After cooling down to room or ambient temperature the deformed elements are appropriately removed, for instance by a cutting torch, so that the toothed rim can be raised.
For each toothed rim which is to be hardened it is necessay to fabricate new elements; however with this embodiment there is dispensed with the need of insulating the sides or faces of the disk and the pre-heating of the support body member to apredetermined temperature.
FIGS. 7 and 8 constitute a thus constructed embodiment of support body member. At the circumference of the disk or plate 1 there are attached by means of threaded bolts or screws 8 or equivalent fastening expedients a plurality of deformableelements 35, here possessing a double-T-shaped configuration. The support body member is inserted at the ring screws 12 into the hot toothed rim or ring gear 11 until it bears against the shoulders 36 of the elements 35 at the toothed rim 11. Tofacilitate insertion the elements 35 are provided opposite the shoulders 36 with a respective bevelled or inclined portion 37. The toothed rim 11 together with the inserted support body member is thereafter lifted by a not particularly illustrated butconventional suspension or hoisting device and then lowered into the cooling bath.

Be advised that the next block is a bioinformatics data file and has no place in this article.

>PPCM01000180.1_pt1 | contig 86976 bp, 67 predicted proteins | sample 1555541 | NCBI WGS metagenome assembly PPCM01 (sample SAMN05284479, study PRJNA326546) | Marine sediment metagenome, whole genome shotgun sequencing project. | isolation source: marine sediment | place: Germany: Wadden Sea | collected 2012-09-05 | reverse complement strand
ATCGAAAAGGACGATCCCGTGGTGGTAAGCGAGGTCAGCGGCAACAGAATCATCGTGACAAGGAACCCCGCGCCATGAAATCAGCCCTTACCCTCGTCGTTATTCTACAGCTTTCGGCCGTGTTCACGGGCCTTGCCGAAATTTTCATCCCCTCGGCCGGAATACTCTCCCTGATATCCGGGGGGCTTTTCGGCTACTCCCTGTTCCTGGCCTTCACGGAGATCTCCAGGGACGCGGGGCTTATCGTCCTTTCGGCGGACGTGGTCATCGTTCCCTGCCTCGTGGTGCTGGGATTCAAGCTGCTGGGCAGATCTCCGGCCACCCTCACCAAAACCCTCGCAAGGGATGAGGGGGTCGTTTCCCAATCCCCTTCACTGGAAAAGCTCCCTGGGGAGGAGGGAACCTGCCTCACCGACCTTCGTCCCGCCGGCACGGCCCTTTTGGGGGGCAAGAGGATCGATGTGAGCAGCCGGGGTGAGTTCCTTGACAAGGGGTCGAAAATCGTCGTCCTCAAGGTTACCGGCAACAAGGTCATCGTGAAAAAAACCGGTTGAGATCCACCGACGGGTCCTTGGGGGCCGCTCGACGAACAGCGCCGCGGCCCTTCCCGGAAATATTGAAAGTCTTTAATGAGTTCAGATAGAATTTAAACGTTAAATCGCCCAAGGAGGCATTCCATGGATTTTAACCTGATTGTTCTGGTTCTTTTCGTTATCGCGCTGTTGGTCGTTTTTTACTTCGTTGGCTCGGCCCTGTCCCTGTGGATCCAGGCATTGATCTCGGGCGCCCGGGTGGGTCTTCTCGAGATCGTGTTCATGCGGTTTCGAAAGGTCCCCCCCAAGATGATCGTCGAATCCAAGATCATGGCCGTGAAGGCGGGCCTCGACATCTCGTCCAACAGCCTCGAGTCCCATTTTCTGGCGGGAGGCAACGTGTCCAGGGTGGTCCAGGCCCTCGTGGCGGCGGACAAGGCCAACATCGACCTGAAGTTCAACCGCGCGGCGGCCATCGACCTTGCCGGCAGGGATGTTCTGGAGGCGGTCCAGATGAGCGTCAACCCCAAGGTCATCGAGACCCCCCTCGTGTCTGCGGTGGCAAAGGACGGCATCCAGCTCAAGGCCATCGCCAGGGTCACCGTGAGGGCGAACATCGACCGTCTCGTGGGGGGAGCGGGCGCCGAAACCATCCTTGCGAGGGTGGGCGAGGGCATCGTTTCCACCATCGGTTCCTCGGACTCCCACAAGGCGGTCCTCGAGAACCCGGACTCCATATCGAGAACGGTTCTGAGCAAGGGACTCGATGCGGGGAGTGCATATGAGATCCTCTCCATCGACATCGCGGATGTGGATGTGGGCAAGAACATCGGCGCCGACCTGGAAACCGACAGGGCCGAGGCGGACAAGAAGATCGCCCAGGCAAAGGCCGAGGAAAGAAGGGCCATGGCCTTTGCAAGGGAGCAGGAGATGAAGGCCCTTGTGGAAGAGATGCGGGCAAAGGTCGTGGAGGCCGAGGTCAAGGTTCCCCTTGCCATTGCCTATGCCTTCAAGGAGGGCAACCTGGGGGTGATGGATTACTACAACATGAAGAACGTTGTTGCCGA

The invention now will be further explained based upon the following example.
There is to be case hardened a toothed rim having helical teeth and possessing the following dimensions:
Outer diameter 1718.9.+-.0.15 mm
Tooth width 400 mm
Tooth helix angle 6.degree.
Web-inner diameter 1470 mm.
For carburizing and hardening there is prepared a toothed rim having the following dimensions:
Outer diameter 1718 mm, tooth width 401 mm, and web-inner diameter 1430 mm. The teeth are cut while adding a grinding allowance.
The carburizing took place in a pit type furnace containing a regulated or controlled atmosphere, and the toothed rim was mounted upon a solid charging frame having a vertical axis. The carburization temperature amounted to 900.degree. C. Theinner circumference of the toothed rim was protected in conventional manner, in order to prevent any carburization. After the carburization the toothed rim together with the charging frame or framework was moved out of the shaft furnace and cooled indraft-free air down to about 650.degree. C., subsequently maintained in a further pit furnace for ten hours at 600.degree. C., and thereafter cooled down to room or ambient temperature.
Measurements carried out at such processed toothed rim gave the following values for the lower or support or contact surface A and the upper surface B, respectively:
A .DELTA.D=1.8 mm D=1717.83 (mean value)
B .DELTA.D=1.2 mm D=1717.08 (mean value)
mean conicicity 0.75 mm
.DELTA.D difference between largest and smallest diameter.
The mean web-inner diameter amounted at the top to 1428.83 mm and at the bottom to 1429.13 mm.